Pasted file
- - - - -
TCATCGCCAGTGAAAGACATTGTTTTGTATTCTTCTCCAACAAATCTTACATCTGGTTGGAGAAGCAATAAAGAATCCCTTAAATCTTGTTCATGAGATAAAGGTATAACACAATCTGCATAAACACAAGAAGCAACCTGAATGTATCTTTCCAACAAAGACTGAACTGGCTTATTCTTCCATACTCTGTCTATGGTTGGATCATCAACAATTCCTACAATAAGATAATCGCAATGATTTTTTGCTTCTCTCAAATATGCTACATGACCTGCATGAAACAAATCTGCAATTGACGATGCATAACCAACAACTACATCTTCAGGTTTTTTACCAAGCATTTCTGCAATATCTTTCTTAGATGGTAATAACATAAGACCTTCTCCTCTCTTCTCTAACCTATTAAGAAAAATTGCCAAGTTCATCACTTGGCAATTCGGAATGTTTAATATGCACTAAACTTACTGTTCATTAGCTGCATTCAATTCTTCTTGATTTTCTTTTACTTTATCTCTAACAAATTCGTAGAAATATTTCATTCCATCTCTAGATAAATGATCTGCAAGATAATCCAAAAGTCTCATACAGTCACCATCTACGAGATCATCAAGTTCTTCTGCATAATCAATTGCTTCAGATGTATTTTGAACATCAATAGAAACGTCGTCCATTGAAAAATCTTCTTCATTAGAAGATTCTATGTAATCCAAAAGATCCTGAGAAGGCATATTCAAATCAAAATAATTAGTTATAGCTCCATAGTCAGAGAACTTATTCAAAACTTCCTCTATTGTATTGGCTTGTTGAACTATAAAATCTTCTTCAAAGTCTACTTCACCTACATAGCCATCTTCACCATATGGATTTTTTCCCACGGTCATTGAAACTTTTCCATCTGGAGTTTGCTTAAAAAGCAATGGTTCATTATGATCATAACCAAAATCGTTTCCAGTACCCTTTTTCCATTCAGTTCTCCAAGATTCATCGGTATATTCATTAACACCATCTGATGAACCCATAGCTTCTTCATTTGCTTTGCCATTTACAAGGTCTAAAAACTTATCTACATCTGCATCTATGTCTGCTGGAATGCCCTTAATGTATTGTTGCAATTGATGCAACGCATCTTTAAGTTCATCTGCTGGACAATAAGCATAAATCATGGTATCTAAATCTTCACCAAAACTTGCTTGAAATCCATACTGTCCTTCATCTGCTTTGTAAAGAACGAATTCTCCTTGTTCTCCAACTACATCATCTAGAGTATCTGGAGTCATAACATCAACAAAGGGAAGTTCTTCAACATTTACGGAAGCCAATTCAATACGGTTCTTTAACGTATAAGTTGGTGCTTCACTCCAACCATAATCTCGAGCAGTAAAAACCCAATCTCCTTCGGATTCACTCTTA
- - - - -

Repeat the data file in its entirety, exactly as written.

TCATCGCCAGTGAAAGACATTGTTTTGTATTCTTCTCCAACAAATCTTACATCTGGTTGGAGAAGCAATAAAGAATCCCTTAAATCTTGTTCATGAGATAAAGGTATAACACAATCTGCATAAACACAAGAAGCAACCTGAATGTATCTTTCCAACAAAGACTGAACTGGCTTATTCTTCCATACTCTGTCTATGGTTGGATCATCAACAATTCCTACAATAAGATAATCGCAATGATTTTTTGCTTCTCTCAAATATGCTACATGACCTGCATGAAACAAATCTGCAATTGACGATGCATAACCAACAACTACATCTTCAGGTTTTTTACCAAGCATTTCTGCAATATCTTTCTTAGATGGTAATAACATAAGACCTTCTCCTCTCTTCTCTAACCTATTAAGAAAAATTGCCAAGTTCATCACTTGGCAATTCGGAATGTTTAATATGCACTAAACTTACTGTTCATTAGCTGCATTCAATTCTTCTTGATTTTCTTTTACTTTATCTCTAACAAATTCGTAGAAATATTTCATTCCATCTCTAGATAAATGATCTGCAAGATAATCCAAAAGTCTCATACAGTCACCATCTACGAGATCATCAAGTTCTTCTGCATAATCAATTGCTTCAGATGTATTTTGAACATCAATAGAAACGTCGTCCATTGAAAAATCTTCTTCATTAGAAGATTCTATGTAATCCAAAAGATCCTGAGAAGGCATATTCAAATCAAAATAATTAGTTATAGCTCCATAGTCAGAGAACTTATTCAAAACTTCCTCTATTGTATTGGCTTGTTGAACTATAAAATCTTCTTCAAAGTCTACTTCACCTACATAGCCATCTTCACCATATGGATTTTTTCCCACGGTCATTGAAACTTTTCCATCTGGAGTTTGCTTAAAAAGCAATGGTTCATTATGATCATAACCAAAATCGTTTCCAGTACCCTTTTTCCATTCAGTTCTCCAAGATTCATCGGTATATTCATTAACACCATCTGATGAACCCATAGCTTCTTCATTTGCTTTGCCATTTACAAGGTCTAAAAACTTATCTACATCTGCATCTATGTCTGCTGGAATGCCCTTAATGTATTGTTGCAATTGATGCAACGCATCTTTAAGTTCATCTGCTGGACAATAAGCATAAATCATGGTATCTAAATCTTCACCAAAACTTGCTTGAAATCCATACTGTCCTTCATCTGCTTTGTAAAGAACGAATTCTCCTTGTTCTCCAACTACATCATCTAGAGTATCTGGAGTCATAACATCAACAAAGGGAAGTTCTTCAACATTTACGGAAGCCAATTCAATACGGTTCTTTAACGTATAAGTTGGTGCTTCACTCCAACCATAATCTCGAGCAGTAAAAACCCAATCTCCTTCGGATTCACTCTTA